Remote work and education are quietly morphing into work and learn anywhere strategy and the evolution is likely to kick off an innovation cycle.
Yes, this shift is about more than terminology. The move to remote work and education was a shift born in the COVID-19 pandemic. Work and learn anywhere reflects more permanence and productivity gains will require thought, experimentation and investment.
Indeed, a TechRepublic Premium survey of CXOs reveals that 13% of respondents rank remote work as a top 2021 budget priority. In terms of how COVID-19 will affect IT priorities, 26% of respondents reported that they will spend more on remote technologies that enable employees to work from home, 22% will spend more on security and 19% said most of their IT staff will work from home permanently.
The shift to working and learning from anywhere has been a recurring theme on tech earnings conference calls. The general theme is that vendors that enable people to work and learn from anywhere will be winners. Companies that harness the remote productivity and flexibility will win too. Simply put, there may be no going back when you consider that employees are fleeing high-priced cities for other locations.
In 2021, the IT infrastructure will be put in place to enable work and learn from anywhere strategies that will be refined in later years.
Vendors scramble to enable working and learning from anywhere
It’s hard to miss the remote work boom taking place. HP, which reported a second quarter dominated by strong laptop demand, launched new Z workstations and a virtual desktop system. Jim Nottingham, general manager of Z by HP, said it has become clear that the “PC has a new role and is essential.”
“80% of creators and power users want to work from home full or part-time,” said Nottingham. That reality means developing systems that can enable workers to crunch algorithms, edit video and design remotely.
Dell Technologies is seeing strength from VMware as well as PCs due to the move to work and learn from anywhere. Intel is working with partners to develop a new class of laptops that are aimed at the new work-from-afar model.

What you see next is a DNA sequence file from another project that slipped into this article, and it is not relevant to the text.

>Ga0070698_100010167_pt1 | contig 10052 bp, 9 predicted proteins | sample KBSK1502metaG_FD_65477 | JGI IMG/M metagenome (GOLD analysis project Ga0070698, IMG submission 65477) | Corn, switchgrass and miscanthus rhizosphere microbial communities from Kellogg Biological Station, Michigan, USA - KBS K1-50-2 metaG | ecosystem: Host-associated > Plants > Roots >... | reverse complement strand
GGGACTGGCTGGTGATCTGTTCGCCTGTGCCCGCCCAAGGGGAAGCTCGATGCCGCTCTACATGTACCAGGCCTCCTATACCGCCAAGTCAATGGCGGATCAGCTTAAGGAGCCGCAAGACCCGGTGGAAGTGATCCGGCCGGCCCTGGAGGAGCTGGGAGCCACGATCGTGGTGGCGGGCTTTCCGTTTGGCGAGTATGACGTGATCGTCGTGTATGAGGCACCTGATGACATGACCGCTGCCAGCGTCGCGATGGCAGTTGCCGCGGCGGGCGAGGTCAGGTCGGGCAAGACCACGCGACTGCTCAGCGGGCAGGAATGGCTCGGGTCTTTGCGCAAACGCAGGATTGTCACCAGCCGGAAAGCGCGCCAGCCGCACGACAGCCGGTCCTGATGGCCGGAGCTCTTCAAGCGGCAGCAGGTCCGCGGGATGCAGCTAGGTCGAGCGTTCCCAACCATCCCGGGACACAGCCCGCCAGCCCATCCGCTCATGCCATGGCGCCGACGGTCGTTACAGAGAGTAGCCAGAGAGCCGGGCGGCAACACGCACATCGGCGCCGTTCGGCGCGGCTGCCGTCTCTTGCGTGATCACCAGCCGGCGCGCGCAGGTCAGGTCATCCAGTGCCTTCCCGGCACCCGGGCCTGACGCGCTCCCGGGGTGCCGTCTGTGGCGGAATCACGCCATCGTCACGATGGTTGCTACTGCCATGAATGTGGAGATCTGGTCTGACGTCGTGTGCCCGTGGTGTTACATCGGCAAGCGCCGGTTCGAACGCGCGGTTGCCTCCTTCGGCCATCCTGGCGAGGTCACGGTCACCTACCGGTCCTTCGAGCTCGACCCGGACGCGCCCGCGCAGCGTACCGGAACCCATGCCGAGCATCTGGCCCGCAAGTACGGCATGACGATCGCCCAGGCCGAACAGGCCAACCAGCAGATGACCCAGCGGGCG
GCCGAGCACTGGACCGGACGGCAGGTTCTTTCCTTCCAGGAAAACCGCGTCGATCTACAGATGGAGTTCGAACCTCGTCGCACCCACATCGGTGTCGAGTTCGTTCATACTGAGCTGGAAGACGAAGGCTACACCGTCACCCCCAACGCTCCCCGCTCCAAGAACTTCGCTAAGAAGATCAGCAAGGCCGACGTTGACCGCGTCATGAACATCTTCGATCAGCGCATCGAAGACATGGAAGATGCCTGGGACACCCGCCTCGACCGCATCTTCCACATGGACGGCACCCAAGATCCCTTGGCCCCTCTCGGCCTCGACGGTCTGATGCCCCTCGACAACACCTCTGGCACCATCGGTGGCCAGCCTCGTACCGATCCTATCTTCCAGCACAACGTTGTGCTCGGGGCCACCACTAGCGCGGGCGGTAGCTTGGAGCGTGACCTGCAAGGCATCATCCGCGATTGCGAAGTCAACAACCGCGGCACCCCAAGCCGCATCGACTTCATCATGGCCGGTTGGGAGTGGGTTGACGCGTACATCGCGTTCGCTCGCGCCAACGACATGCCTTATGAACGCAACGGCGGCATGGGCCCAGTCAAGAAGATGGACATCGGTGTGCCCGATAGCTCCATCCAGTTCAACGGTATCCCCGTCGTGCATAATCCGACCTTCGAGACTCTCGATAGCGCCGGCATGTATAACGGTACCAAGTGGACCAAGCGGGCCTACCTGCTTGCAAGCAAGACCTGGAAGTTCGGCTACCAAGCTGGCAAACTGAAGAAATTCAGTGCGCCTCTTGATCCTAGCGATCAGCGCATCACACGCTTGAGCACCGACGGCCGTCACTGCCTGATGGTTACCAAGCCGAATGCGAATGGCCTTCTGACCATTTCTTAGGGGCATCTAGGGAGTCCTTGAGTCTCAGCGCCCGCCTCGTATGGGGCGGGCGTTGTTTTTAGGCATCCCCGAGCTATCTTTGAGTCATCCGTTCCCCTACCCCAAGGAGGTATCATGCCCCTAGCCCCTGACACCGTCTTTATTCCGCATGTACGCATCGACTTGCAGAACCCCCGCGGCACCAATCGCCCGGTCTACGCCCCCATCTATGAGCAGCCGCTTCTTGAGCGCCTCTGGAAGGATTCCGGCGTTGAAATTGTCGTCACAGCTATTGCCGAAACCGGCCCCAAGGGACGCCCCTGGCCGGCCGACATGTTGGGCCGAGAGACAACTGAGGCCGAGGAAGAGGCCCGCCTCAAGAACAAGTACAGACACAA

Zoom is the poster child of the new world of work and education. The growth the company is seeing is mind boggling. We’ll let the chart do the talking.
Eric Yuan, CEO of Zoom, said on the company’s second quarter earnings conference call. “As remote work trends have accelerated during the pandemic, organizations have moved beyond addressing immediate business continuity needs to actively redefining and embracing new approaches to support a future of working anywhere, learning anywhere and connecting anywhere,” said Yuan.
In other words, the next round of IT spending is going to revolve around these remote experiences. Jamf CEO Dean Hager said:
Technology is no longer part of the employee experience. It is the entire employee experience. What was once nice to have is now a necessity. Even after we work through this difficult period, we do not believe the world will go back to the way things were. These past several months have laid the groundwork for a future where people can work from anywhere, learn anywhere, and receive care anywhere.
Now we haven’t quite worked out how to shake hands virtually, but Yuan is working on it perhaps with 3D video and augmented reality. He said that in the long run, Zoom is looking to create better meeting experiences than face-to-face with “language translation real time, and also how to shake hand remotely, a lot of cool features like that.”
How permanent is the work, learn anywhere shift?
There are camps that’ll argue that everyone will go back to the office and school as normal once there’s a COVID-19 vaccine, but the money and talent has already left the building. IDC estimated that the ranks of mobile workers will swell to 93.5 million by 2024. Much of this growth will be driven by knowledge workers.
In theory, this IDC prediction could be derailed if companies forced workers to congregate in offices in the new normal. But the reality is that companies can save too much money by shedding commercial real estate and leases. Sure, companies will need space for workers, but a lot less of it.
Education may see a similar shift. Universities, which are glorified real estate investment trusts in many cases, will need less space because remote education isn’t going away. The entire education business model is being blown up as we speak.
CBRE research showed that inbound capital to commercial real estate fell 34% in the first half of 2020. Twitter, Salesforce and Google are just some of the companies taking their time returning workers to offices–if at all.
And finally, employees are relocating as suburban real estate booms. According to Redfin, 27.8% of its users were looking to move to a new metro area. Redfin said: “The work-from-home culture stemming from the coronavirus pandemic is exacerbating the trend of migration away from expensive coastal cities to more affordable inland areas that has been going on for at least five years.”
The reality is that workers and companies are already relocating or ditching offices completely and that’s going to require a bit more technology investment to address.
ZDNET’S MONDAY MORNING OPENER
The Monday Morning Opener is our opening salvo for the week in tech. Since we run a global site, this editorial publishes on Monday at 8:00am AEST in Sydney, Australia, which is 6:00pm Eastern Time on Sunday in the US. It is written by a member of ZDNet’s global editorial board, which is comprised of our lead editors across Asia, Australia, Europe, and North America.